Monday, May 9, 2022

Money Like You Mean It

The world has changed over the past 30 years or so, and the advice baby boomers give their adult children isn’t always relevant in today’s world.  Money reporter Erica Alini offers a millennial’s view in her book Money Like You Mean It: Personal Finance Tactics for the Real World.  She delivers on her promise to offer useful financial advice for the world that millennial’s live in, and her writing style makes the book easy to read.

Millennial Challenges

Alini devotes a significant chunk of the book to the challenges millennials and women face.  She covers the familiar themes of high housing prices and student debt.  She also covers an under-appreciated problem that millennials face more than boomers did: “easy access to credit” and aggressive marketing to get people to use that credit.  Borrowing for any aspect of your lifestyle has been normalized.  Thirty years ago, people who never ate out and had no car weren’t seen as freaks.  Marketing has ramped up modern lifestyle expectations.

I’m of two minds about telling readers that the problems they face aren’t their fault.  It’s good when a reader’s reaction is to say ‘having financial troubles doesn’t mean there’s something wrong with me; I can work toward a better life despite the challenges.’  But it’s bad if a reader’s reaction is ‘there’s no point in trying because the game is rigged against me.’

Much writing I see about the challenges millennials face is just pandering: telling people what they want to hear gets clicks.  I find Alini’s writing much more thoughtful than this.  She acknowledges that boomers faced their own challenges when they were young: “This isn’t to say that everything was better in the past.  Far from it.”  Her point “isn’t about ditching individual responsibility and blaming the system for all your financial woes.  Instead, it’s about letting go of the shame and self-blame and using specific psychological techniques to make it easier to change your behaviour and get on the right track.”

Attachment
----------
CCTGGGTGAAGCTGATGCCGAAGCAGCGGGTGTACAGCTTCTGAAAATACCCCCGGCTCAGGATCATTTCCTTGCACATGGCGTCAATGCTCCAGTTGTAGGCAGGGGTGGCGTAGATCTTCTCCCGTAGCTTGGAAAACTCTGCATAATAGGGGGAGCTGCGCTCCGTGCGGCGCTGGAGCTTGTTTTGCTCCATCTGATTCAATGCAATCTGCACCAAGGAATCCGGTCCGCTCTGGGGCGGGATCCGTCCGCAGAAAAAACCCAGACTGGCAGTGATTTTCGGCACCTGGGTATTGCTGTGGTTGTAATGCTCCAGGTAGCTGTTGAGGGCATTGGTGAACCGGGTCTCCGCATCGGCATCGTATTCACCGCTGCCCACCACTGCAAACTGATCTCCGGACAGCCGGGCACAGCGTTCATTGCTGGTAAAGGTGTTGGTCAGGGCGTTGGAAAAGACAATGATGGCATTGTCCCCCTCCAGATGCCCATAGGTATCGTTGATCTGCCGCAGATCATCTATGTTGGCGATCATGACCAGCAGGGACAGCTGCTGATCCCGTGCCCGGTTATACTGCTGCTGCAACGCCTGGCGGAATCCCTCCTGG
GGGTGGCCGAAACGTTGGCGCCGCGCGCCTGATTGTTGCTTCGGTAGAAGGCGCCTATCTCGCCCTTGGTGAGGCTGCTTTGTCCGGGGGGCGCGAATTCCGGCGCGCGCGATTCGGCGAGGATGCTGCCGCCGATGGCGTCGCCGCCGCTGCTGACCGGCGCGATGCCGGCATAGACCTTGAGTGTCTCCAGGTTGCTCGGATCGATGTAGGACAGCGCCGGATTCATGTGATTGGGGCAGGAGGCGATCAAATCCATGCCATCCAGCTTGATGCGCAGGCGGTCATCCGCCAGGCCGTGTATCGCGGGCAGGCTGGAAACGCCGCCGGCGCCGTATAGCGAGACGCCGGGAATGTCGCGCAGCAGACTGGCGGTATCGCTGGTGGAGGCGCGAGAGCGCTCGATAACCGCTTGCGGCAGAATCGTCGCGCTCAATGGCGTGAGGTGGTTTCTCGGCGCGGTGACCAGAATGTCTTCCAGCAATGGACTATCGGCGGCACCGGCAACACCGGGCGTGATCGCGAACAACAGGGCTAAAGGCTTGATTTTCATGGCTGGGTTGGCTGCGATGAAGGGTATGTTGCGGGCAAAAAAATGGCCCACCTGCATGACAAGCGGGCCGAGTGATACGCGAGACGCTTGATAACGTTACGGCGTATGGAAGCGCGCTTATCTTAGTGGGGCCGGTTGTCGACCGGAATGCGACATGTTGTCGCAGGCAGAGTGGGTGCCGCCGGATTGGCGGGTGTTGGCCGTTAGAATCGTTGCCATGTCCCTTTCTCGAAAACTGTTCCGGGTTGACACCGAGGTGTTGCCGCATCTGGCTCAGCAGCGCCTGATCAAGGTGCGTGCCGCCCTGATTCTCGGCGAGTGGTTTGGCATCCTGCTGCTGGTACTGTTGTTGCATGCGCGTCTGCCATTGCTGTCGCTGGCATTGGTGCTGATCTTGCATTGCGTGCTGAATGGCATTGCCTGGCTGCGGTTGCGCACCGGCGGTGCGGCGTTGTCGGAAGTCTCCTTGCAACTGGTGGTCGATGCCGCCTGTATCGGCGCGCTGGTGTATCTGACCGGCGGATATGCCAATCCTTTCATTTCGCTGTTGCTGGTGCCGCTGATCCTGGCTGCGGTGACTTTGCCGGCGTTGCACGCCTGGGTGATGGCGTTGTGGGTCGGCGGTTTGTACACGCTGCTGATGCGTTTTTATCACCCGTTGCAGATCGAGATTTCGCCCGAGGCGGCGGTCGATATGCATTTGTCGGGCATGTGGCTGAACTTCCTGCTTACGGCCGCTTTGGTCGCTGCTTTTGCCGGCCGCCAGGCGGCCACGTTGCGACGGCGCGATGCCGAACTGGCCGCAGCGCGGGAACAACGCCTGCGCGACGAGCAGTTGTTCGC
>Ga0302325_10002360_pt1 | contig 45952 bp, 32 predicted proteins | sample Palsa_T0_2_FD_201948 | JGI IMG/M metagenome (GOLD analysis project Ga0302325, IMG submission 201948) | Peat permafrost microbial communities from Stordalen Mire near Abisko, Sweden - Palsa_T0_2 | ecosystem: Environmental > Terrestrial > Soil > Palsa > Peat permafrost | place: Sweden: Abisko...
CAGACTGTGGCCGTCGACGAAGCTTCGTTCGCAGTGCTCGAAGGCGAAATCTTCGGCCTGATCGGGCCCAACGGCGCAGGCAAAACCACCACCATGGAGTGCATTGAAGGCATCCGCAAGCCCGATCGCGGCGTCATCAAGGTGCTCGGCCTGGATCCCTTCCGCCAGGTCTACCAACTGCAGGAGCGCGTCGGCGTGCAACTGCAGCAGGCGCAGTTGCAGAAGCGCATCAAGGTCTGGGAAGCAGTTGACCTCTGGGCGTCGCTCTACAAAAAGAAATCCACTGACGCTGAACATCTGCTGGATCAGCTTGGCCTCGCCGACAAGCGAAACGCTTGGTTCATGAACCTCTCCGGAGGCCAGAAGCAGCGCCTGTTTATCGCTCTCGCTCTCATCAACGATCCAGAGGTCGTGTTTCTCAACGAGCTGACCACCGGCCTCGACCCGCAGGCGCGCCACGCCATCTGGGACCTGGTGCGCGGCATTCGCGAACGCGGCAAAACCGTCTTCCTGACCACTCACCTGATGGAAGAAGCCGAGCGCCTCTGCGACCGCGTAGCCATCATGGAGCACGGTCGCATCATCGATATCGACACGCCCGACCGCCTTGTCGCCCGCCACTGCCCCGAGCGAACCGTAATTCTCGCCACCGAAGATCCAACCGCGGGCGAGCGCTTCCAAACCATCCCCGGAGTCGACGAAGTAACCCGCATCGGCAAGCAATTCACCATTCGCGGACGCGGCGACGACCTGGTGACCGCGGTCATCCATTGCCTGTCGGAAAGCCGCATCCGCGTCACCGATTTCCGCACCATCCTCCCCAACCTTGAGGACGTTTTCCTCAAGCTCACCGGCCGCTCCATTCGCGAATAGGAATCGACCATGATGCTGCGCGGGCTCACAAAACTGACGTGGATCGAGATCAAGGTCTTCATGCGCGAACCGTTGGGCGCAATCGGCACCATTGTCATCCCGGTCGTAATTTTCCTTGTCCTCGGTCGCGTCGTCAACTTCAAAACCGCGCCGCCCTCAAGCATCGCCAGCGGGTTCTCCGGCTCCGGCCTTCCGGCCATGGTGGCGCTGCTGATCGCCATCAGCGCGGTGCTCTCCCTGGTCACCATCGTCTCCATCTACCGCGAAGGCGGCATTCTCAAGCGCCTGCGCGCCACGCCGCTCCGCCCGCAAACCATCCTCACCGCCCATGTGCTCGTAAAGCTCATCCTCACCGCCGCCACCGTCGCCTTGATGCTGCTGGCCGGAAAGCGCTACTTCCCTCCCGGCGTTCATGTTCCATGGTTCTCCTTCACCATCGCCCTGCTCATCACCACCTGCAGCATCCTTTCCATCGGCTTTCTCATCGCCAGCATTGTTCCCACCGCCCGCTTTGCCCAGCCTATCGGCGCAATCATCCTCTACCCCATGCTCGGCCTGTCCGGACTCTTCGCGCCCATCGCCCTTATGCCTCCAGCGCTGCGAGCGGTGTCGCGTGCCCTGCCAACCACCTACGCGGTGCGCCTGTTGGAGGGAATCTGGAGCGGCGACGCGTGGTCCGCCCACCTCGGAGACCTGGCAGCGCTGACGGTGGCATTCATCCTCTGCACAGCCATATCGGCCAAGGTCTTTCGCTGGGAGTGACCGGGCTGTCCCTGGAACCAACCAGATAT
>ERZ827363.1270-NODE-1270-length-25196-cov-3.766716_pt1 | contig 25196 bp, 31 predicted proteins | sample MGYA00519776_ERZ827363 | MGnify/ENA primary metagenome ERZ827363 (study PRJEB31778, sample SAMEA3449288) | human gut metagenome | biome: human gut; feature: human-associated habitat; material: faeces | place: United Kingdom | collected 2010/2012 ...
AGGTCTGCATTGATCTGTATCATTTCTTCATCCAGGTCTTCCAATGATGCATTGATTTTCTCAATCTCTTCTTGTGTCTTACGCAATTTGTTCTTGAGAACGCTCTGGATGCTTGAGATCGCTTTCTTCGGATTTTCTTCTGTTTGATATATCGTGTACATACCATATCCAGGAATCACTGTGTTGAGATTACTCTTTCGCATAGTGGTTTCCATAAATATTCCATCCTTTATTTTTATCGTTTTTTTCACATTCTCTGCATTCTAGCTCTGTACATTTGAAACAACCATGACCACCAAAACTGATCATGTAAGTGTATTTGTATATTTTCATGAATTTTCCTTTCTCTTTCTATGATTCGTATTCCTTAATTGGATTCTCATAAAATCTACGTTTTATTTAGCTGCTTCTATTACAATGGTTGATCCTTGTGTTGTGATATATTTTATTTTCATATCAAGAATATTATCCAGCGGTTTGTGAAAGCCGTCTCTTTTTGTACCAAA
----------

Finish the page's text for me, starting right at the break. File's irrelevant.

The only point where Alini crossed over into pandering was when she suggests that it’s a man’s responsibility to “act like the capable human being he is by owning several household and child care tasks.”

Personal Finance Tactics

Alini covers a wide range of personal finance tactics, starting with a money bucket system for handling fixed expenses, variable spending, emergencies, short-term saving, and long-term saving.  Among the many other tactics, I’ll just mention some points that caught my attention.

“If you take a close look at your spending patterns, you’ll find a number of regular bills that don’t quite fit the definition of necessary expenses.  And I’m willing to bet a lot of them are subscriptions.”  “Research suggests we tend to dramatically underestimate just how big a chunk of our budget goes to subscriptions.”  “Too many routine costs — small as they may be — will do you in.”

Alini explains that Canadian student loans come with features that can give you repayment assistance or even loan forgiveness.  So, if you’re struggling with debt, you might want to focus on paying off other types of debt first.

“Beware of steep penalties for breaking fixed-rate mortgages” with the big banks.  Alini explains how the banks tinker with posted rates to pump up mortgage-breaking penalties.  These penalties can get so large that even if you think the likelihood that you’ll break your mortgage is low, you may not want to take the chance.

Estimates of house maintenance costs as a percentage of house price aren’t very useful.  “A more useful starting point is calculating $1 per square foot” per year.  I think this is too low.  For a 2500 square foot house, that’s $50,000 in 20 years.  In that time, you’ll replace the roof for about $10,000, and you’ll replace your furnace, air conditioner, and most appliances at least once.  You’ll replace windows, carpets, and maybe hardwood flooring.  In 20 years, you might have to repair a foundation crack, or pay to have animals removed from your attic.  We’re past $50,000 now and we haven't gotten to the long list of less expensive costs.  I come in closer to $2 per square foot per year.

“There is no financial wizardry that will somehow bring housing within reach where prices and rents have ballooned.  But what you can do in this unreal real estate market is stay cool, analyze your options, and choose the one that will benefit you the most in the long term.”